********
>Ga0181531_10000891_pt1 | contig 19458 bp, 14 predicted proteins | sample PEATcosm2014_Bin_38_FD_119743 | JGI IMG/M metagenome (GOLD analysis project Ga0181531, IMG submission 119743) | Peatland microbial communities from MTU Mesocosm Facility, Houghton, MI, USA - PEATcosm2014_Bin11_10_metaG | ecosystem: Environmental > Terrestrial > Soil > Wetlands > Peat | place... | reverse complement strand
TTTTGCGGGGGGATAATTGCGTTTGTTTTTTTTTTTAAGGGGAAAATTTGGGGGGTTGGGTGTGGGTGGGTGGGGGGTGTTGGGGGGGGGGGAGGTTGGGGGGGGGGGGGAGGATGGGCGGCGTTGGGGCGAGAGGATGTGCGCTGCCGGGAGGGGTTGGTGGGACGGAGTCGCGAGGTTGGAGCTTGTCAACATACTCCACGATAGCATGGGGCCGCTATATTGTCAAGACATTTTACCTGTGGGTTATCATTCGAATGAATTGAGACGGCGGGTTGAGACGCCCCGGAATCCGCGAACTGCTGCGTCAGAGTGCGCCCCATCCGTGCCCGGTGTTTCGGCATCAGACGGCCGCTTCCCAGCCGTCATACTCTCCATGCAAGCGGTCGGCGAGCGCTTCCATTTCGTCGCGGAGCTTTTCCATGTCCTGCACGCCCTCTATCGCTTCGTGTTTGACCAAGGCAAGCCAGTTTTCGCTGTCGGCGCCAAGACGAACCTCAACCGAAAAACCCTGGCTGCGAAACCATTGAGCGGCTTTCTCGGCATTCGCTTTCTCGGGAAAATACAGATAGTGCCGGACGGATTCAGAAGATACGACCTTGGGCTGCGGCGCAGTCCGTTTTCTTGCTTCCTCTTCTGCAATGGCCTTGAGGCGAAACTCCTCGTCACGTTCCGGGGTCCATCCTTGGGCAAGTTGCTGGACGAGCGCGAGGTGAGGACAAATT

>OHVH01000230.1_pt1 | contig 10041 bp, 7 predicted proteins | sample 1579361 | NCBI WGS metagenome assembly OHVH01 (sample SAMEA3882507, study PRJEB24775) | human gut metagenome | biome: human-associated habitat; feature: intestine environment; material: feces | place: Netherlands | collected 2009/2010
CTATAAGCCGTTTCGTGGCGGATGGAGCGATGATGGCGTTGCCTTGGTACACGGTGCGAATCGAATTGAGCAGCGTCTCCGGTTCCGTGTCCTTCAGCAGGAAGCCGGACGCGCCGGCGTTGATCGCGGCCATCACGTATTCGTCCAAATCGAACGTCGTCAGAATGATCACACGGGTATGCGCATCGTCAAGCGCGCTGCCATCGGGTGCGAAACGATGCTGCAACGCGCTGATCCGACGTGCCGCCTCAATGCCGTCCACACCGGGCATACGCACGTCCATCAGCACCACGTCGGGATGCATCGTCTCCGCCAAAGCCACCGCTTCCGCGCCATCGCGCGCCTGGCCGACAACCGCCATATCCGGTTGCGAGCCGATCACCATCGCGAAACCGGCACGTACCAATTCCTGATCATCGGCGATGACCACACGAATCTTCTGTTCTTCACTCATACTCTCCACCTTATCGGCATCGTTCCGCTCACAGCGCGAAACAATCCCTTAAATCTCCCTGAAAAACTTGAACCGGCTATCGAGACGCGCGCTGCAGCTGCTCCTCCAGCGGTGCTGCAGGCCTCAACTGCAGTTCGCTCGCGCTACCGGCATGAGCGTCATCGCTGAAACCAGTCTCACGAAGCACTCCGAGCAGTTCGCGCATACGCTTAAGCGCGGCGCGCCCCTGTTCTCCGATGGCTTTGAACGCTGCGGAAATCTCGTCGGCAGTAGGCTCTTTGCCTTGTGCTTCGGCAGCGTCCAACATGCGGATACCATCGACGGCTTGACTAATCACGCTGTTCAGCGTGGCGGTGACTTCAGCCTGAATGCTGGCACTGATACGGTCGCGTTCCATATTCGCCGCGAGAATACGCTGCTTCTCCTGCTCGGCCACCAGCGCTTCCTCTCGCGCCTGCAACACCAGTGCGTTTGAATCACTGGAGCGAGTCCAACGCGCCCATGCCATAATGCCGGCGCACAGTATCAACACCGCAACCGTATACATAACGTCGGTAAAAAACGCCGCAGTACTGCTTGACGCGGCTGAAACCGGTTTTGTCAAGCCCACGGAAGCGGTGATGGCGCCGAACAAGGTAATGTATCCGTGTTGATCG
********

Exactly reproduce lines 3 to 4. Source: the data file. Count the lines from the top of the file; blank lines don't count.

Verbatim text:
>OHVH01000230.1_pt1 | contig 10041 bp, 7 predicted proteins | sample 1579361 | NCBI WGS metagenome assembly OHVH01 (sample SAMEA3882507, study PRJEB24775) | human gut metagenome | biome: human-associated habitat; feature: intestine environment; material: feces | place: Netherlands | collected 2009/2010
CTATAAGCCGTTTCGTGGCGGATGGAGCGATGATGGCGTTGCCTTGGTACACGGTGCGAATCGAATTGAGCAGCGTCTCCGGTTCCGTGTCCTTCAGCAGGAAGCCGGACGCGCCGGCGTTGATCGCGGCCATCACGTATTCGTCCAAATCGAACGTCGTCAGAATGATCACACGGGTATGCGCATCGTCAAGCGCGCTGCCATCGGGTGCGAAACGATGCTGCAACGCGCTGATCCGACGTGCCGCCTCAATGCCGTCCACACCGGGCATACGCACGTCCATCAGCACCACGTCGGGATGCATCGTCTCCGCCAAAGCCACCGCTTCCGCGCCATCGCGCGCCTGGCCGACAACCGCCATATCCGGTTGCGAGCCGATCACCATCGCGAAACCGGCACGTACCAATTCCTGATCATCGGCGATGACCACACGAATCTTCTGTTCTTCACTCATACTCTCCACCTTATCGGCATCGTTCCGCTCACAGCGCGAAACAATCCCTTAAATCTCCCTGAAAAACTTGAACCGGCTATCGAGACGCGCGCTGCAGCTGCTCCTCCAGCGGTGCTGCAGGCCTCAACTGCAGTTCGCTCGCGCTACCGGCATGAGCGTCATCGCTGAAACCAGTCTCACGAAGCACTCCGAGCAGTTCGCGCATACGCTTAAGCGCGGCGCGCCCCTGTTCTCCGATGGCTTTGAACGCTGCGGAAATCTCGTCGGCAGTAGGCTCTTTGCCTTGTGCTTCGGCAGCGTCCAACATGCGGATACCATCGACGGCTTGACTAATCACGCTGTTCAGCGTGGCGGTGACTTCAGCCTGAATGCTGGCACTGATACGGTCGCGTTCCATATTCGCCGCGAGAATACGCTGCTTCTCCTGCTCGGCCACCAGCGCTTCCTCTCGCGCCTGCAACACCAGTGCGTTTGAATCACTGGAGCGAGTCCAACGCGCCCATGCCATAATGCCGGCGCACAGTATCAACACCGCAACCGTATACATAACGTCGGTAAAAAACGCCGCAGTACTGCTTGACGCGGCTGAAACCGGTTTTGTCAAGCCCACGGAAGCGGTGATGGCGCCGAACAAGGTAATGTATCCGTGTTGATCG